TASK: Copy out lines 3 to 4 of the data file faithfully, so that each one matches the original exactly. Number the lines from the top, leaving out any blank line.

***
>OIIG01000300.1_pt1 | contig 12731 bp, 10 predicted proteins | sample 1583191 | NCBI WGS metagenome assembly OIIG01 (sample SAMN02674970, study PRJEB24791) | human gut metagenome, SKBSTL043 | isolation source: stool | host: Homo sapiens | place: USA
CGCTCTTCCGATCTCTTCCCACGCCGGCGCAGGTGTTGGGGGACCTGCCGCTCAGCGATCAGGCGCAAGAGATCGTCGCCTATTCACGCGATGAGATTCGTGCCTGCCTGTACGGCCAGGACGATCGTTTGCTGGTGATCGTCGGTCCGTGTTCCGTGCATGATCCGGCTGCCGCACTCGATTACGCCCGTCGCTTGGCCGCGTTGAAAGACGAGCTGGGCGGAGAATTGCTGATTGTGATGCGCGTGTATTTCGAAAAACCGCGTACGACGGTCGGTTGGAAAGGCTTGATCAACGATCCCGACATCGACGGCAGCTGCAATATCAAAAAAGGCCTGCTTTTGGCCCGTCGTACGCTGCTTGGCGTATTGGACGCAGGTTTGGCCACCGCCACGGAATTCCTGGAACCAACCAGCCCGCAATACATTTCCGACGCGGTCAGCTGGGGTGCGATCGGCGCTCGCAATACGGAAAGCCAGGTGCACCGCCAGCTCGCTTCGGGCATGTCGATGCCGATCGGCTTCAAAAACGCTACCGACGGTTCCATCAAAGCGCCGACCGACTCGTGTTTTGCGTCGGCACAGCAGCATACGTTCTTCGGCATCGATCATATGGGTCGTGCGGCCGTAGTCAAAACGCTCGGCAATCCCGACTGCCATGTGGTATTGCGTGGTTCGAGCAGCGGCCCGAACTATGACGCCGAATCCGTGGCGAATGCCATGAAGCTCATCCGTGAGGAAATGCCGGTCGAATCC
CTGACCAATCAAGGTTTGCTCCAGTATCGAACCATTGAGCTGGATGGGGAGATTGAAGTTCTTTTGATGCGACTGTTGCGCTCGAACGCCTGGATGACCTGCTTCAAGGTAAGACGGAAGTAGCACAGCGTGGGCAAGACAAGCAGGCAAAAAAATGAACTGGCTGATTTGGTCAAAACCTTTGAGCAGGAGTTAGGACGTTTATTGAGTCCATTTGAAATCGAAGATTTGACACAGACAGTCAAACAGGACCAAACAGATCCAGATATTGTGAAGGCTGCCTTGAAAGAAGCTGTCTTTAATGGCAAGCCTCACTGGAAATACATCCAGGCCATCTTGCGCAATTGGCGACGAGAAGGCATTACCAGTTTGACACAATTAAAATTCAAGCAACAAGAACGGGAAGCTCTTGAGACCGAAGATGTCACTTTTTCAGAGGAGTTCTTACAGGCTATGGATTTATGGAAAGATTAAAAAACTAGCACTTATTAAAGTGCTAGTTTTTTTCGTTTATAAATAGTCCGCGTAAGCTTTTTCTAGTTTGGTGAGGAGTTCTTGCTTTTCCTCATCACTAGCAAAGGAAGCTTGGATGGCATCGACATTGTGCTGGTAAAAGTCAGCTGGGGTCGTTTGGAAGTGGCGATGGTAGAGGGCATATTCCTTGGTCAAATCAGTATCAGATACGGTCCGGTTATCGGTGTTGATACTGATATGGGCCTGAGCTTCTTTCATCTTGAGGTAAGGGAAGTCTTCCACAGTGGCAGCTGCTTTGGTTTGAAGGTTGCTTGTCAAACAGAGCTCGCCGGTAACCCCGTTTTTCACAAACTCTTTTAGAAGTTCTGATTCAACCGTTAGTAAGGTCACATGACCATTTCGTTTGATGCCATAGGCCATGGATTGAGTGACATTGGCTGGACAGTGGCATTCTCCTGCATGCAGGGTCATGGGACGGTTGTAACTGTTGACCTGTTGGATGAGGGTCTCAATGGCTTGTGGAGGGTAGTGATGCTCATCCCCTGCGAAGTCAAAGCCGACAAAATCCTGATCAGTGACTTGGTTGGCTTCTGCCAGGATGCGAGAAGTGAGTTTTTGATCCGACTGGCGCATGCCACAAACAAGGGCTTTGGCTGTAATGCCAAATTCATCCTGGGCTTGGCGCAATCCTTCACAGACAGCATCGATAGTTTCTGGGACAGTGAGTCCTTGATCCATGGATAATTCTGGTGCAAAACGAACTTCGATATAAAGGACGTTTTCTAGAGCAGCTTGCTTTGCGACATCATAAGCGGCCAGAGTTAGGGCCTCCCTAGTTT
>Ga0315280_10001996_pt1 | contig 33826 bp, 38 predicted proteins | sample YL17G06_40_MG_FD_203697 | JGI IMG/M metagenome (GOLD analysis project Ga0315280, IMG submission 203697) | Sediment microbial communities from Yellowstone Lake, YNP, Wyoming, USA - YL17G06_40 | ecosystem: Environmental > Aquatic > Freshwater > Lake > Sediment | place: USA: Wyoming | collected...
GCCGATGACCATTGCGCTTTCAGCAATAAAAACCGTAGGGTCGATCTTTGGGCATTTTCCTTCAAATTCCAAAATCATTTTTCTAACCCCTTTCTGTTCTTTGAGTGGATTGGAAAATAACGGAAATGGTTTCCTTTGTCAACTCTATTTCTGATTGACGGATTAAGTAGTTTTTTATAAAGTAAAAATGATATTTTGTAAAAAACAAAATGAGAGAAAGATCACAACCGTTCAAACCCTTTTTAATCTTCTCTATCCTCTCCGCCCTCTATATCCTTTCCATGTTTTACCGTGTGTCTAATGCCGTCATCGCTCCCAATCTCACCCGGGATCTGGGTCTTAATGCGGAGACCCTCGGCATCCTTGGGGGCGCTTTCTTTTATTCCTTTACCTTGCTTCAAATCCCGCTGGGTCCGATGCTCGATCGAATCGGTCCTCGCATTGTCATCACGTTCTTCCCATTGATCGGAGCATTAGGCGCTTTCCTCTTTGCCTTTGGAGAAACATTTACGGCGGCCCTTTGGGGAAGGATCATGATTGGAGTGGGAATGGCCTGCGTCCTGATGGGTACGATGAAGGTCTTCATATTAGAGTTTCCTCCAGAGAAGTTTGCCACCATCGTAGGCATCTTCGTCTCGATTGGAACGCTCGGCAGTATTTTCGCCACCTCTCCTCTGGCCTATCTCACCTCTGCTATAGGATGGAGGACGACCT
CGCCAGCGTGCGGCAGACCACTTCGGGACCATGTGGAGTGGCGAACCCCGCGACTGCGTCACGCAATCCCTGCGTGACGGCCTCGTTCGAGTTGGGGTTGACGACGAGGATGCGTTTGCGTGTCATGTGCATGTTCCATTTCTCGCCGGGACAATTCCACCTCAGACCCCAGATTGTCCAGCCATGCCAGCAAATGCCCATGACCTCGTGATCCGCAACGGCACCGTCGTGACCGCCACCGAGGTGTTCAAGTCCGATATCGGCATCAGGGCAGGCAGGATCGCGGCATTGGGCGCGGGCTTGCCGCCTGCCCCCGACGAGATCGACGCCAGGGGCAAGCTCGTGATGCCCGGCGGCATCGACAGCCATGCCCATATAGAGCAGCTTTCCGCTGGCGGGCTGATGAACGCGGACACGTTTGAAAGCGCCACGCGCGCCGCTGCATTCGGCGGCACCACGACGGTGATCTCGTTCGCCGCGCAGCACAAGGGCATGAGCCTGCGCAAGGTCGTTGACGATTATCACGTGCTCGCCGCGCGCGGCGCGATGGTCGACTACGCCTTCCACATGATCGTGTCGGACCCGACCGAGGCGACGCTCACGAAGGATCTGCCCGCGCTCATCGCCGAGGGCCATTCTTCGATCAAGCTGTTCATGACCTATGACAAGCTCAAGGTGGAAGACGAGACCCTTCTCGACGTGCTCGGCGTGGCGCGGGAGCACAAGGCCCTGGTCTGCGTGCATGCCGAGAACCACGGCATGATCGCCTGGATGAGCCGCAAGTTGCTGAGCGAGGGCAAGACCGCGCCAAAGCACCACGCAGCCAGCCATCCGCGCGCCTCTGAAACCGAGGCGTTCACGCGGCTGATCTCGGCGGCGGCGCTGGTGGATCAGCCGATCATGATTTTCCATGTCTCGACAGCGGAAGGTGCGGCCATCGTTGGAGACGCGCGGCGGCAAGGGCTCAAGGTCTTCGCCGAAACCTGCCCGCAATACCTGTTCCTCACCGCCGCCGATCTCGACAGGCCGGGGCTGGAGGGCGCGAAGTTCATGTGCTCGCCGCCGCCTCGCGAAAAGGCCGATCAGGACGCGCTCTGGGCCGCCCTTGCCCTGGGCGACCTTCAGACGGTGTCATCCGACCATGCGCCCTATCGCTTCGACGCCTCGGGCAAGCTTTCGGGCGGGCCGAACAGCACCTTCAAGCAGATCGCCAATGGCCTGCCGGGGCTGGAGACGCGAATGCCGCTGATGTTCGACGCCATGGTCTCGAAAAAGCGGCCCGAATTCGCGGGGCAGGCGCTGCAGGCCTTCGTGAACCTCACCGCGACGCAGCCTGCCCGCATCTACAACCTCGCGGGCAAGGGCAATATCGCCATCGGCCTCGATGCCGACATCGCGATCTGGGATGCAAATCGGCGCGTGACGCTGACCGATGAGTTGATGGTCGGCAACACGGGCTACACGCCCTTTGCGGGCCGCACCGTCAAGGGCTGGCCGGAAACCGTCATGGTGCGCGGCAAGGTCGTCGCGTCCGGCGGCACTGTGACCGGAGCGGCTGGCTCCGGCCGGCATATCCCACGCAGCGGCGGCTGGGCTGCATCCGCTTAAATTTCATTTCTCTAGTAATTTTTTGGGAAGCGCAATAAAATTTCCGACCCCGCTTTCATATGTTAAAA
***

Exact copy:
CTGACCAATCAAGGTTTGCTCCAGTATCGAACCATTGAGCTGGATGGGGAGATTGAAGTTCTTTTGATGCGACTGTTGCGCTCGAACGCCTGGATGACCTGCTTCAAGGTAAGACGGAAGTAGCACAGCGTGGGCAAGACAAGCAGGCAAAAAAATGAACTGGCTGATTTGGTCAAAACCTTTGAGCAGGAGTTAGGACGTTTATTGAGTCCATTTGAAATCGAAGATTTGACACAGACAGTCAAACAGGACCAAACAGATCCAGATATTGTGAAGGCTGCCTTGAAAGAAGCTGTCTTTAATGGCAAGCCTCACTGGAAATACATCCAGGCCATCTTGCGCAATTGGCGACGAGAAGGCATTACCAGTTTGACACAATTAAAATTCAAGCAACAAGAACGGGAAGCTCTTGAGACCGAAGATGTCACTTTTTCAGAGGAGTTCTTACAGGCTATGGATTTATGGAAAGATTAAAAAACTAGCACTTATTAAAGTGCTAGTTTTTTTCGTTTATAAATAGTCCGCGTAAGCTTTTTCTAGTTTGGTGAGGAGTTCTTGCTTTTCCTCATCACTAGCAAAGGAAGCTTGGATGGCATCGACATTGTGCTGGTAAAAGTCAGCTGGGGTCGTTTGGAAGTGGCGATGGTAGAGGGCATATTCCTTGGTCAAATCAGTATCAGATACGGTCCGGTTATCGGTGTTGATACTGATATGGGCCTGAGCTTCTTTCATCTTGAGGTAAGGGAAGTCTTCCACAGTGGCAGCTGCTTTGGTTTGAAGGTTGCTTGTCAAACAGAGCTCGCCGGTAACCCCGTTTTTCACAAACTCTTTTAGAAGTTCTGATTCAACCGTTAGTAAGGTCACATGACCATTTCGTTTGATGCCATAGGCCATGGATTGAGTGACATTGGCTGGACAGTGGCATTCTCCTGCATGCAGGGTCATGGGACGGTTGTAACTGTTGACCTGTTGGATGAGGGTCTCAATGGCTTGTGGAGGGTAGTGATGCTCATCCCCTGCGAAGTCAAAGCCGACAAAATCCTGATCAGTGACTTGGTTGGCTTCTGCCAGGATGCGAGAAGTGAGTTTTTGATCCGACTGGCGCATGCCACAAACAAGGGCTTTGGCTGTAATGCCAAATTCATCCTGGGCTTGGCGCAATCCTTCACAGACAGCATCGATAGTTTCTGGGACAGTGAGTCCTTGATCCATGGATAATTCTGGTGCAAAACGAACTTCGATATAAAGGACGTTTTCTAGAGCAGCTTGCTTTGCGACATCATAAGCGGCCAGAGTTAGGGCCTCCCTAGTTT
>Ga0315280_10001996_pt1 | contig 33826 bp, 38 predicted proteins | sample YL17G06_40_MG_FD_203697 | JGI IMG/M metagenome (GOLD analysis project Ga0315280, IMG submission 203697) | Sediment microbial communities from Yellowstone Lake, YNP, Wyoming, USA - YL17G06_40 | ecosystem: Environmental > Aquatic > Freshwater > Lake > Sediment | place: USA: Wyoming | collected...